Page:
Building our first soap box derby racer – Part 2

Building our first soap box derby racer – Part 2

My oldest son, occasionally daughter, and I had continued to work on the soap box racer last week.

We left off last time with just wheels on a flat body. Another week of work and we added a body of sorts, a seat, and some paint.

We used a seat from IKEA for the racer. It was the perfect size to fit inside the 18″ wide body, and it looked neat. We made the frame for the racer with 2×4’s and plywood Jonas and I cut with a handheld jig saw, and screwed it all together.

Isaac gets his first driving lesson. Here you can see the arched shape we were working towards for the old-timey racer feel.

I then bent, glued, and nailed a 1/8″ thick piece of MDF to the body. Both kids helped with a couple of nails at first, but grew weary of wearing the safety glasses, so they had to watch from a short distance away. Nailers are one of those tools I am extremely careful around. Safety glasses are a must if they’re connected to a pressurized source, I am always aware of where I am pointing the working end trying to always point it at my workpiece, and the safety is turned on as soon as I take my finger off the trigger. I was amazed at the number of nails it took to hold it all in place.

Kids are getting excited. At this point the driving lessons down our street began in earnest.

We took off all non-painted surfaces, and I then went to work spraying it a nice enamel red with a N95 mask on. I am still looking for a decent mask that has solvent filters available. Any recommendations would be appreciated. I think it turned out looking pretty sharp, simple and elegant.

Race day was this past Saturday (June 16, 2012). After we arrived, it didn’t take long before I realized that the racer couldn’t compete. Middlebury Drive in Waterloo is a pretty steep street, a lot steeper than the street we practiced on, and my son was barely strong enough to use the brake on our little street where we had practiced. It also didn’t help that every racer there, save ours, had some sort of rack and pinion steering and our rope steering could be barely operated by my son. I opted to keep him out of the race this year and just observe. Tears were shed, but it was for the best.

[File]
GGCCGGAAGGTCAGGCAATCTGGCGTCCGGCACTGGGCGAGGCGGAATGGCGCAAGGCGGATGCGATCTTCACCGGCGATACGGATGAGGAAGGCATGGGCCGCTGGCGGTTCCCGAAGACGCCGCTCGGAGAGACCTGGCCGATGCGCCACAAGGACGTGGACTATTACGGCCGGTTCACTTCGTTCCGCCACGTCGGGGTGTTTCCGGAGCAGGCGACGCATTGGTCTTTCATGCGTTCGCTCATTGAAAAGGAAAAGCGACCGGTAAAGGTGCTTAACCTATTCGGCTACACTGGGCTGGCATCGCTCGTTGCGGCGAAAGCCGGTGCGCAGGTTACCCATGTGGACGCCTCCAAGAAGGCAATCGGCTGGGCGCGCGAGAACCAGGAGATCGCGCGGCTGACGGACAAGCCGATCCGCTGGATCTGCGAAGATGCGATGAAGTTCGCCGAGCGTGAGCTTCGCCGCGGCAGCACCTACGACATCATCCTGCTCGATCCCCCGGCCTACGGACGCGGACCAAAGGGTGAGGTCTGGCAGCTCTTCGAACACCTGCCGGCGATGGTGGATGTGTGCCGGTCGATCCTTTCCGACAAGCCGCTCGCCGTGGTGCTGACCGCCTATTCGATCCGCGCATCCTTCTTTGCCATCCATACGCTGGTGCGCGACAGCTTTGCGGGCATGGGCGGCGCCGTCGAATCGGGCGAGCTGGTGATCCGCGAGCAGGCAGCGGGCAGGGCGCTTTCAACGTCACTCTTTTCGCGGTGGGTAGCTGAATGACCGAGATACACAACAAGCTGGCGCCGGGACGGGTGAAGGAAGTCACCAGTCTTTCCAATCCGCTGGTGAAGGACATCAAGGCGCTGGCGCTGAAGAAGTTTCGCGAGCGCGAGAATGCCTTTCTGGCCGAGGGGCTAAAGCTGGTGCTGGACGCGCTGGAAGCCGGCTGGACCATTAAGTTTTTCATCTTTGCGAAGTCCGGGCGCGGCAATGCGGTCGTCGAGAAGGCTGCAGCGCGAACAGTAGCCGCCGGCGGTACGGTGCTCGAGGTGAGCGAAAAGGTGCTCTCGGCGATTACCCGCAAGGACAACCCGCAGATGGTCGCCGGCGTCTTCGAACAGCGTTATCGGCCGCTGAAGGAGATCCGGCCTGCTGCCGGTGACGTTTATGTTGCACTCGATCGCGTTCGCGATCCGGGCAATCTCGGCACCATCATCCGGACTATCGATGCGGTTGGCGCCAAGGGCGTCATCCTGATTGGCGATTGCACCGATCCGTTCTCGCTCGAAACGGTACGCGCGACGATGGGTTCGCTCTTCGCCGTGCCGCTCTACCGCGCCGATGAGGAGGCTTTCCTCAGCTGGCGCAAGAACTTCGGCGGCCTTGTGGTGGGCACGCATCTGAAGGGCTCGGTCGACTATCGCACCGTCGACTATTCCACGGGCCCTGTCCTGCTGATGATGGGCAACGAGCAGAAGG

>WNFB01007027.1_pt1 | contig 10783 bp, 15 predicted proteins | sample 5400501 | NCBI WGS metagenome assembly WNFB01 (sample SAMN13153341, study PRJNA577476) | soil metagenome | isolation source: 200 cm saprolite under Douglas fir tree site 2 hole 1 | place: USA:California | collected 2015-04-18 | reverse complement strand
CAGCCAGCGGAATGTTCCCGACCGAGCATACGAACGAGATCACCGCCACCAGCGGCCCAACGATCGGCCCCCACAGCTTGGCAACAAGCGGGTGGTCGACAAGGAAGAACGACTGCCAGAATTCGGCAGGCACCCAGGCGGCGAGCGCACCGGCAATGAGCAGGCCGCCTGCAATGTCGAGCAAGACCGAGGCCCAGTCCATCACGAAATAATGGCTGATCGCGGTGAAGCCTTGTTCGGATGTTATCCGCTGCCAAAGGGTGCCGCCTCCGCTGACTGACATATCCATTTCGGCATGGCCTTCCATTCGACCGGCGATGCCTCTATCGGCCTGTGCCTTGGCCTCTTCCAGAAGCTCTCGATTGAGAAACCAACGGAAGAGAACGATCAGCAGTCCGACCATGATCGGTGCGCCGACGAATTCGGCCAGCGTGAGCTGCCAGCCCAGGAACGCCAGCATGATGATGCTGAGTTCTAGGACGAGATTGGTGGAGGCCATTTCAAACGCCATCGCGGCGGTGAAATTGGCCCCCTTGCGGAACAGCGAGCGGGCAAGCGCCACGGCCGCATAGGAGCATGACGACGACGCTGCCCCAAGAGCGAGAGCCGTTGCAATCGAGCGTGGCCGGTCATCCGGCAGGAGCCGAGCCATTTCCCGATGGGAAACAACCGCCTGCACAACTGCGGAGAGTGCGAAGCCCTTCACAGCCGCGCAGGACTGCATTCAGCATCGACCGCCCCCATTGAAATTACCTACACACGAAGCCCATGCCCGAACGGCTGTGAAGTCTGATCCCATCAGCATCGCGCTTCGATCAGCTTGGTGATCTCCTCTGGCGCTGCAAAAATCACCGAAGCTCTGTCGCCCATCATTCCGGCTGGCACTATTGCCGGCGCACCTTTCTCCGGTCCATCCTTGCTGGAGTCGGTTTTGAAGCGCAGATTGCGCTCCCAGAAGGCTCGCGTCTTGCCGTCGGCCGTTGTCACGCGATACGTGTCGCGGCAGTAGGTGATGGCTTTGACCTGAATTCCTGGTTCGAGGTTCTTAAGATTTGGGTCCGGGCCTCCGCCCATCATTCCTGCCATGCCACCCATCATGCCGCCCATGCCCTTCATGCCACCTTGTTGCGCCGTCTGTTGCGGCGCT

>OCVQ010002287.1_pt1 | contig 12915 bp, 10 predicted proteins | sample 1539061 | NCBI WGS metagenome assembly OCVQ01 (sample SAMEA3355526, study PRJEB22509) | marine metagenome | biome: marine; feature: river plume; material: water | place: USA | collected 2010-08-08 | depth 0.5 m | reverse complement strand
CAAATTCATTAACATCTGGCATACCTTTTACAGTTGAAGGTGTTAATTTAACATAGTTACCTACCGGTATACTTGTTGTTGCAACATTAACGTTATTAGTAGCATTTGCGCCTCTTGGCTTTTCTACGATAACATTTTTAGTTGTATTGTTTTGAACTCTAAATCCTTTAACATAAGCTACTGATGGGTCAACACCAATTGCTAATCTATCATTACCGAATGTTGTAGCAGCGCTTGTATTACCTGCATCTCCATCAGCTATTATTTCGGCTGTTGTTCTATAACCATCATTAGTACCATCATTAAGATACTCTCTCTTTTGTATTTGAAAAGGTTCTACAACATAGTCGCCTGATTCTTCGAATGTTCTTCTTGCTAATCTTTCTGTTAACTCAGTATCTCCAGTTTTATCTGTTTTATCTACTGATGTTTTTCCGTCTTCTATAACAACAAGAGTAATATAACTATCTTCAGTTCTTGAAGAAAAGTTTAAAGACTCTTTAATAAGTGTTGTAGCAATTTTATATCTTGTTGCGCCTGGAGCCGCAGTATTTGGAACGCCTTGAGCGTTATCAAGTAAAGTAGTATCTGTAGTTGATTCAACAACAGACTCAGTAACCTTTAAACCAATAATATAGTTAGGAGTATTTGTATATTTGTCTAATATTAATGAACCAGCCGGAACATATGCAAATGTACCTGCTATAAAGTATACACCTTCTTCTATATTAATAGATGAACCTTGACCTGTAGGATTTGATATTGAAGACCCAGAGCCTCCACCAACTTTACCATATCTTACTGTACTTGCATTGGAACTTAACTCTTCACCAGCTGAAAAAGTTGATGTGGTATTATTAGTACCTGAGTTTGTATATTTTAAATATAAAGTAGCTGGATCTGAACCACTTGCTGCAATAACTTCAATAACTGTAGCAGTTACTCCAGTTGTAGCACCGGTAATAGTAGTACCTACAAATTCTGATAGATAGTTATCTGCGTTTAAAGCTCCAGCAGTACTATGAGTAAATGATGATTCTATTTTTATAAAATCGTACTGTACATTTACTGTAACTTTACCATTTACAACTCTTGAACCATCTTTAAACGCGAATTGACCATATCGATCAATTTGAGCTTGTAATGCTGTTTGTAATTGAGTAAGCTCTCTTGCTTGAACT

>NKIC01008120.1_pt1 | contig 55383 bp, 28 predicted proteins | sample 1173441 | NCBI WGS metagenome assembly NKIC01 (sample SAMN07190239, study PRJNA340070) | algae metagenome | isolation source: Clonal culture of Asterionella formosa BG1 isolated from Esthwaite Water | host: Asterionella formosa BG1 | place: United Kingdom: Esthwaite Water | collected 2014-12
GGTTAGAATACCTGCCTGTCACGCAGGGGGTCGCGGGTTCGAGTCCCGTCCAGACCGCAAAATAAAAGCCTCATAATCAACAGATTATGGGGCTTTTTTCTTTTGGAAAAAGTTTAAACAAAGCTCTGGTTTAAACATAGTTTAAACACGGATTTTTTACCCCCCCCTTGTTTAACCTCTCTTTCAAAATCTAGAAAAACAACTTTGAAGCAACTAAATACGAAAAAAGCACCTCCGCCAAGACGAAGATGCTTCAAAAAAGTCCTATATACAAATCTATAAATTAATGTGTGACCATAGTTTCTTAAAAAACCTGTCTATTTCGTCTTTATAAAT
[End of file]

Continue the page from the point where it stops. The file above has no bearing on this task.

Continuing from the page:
Almost forgot to mention, we watched two pretty big crashes during the trial runs, by kids much older than my son. One girl lost control of her steering and rolled on the asphalt; the other boy couldn’t stop in time, hit the wall of tires that was being used as a safety stop, flipped his car and flew out. Both kids didn’t end up competing after their respective crashes, and it kind of sealed the deal on my son not racing that day.

Although Jonas did get a tailgate breakfast out of it, so not all was lost.

A sad little boy in his racer. In some ways I feel I let him down, in others, well, we built a soap box racer together, he’s a lucky kid.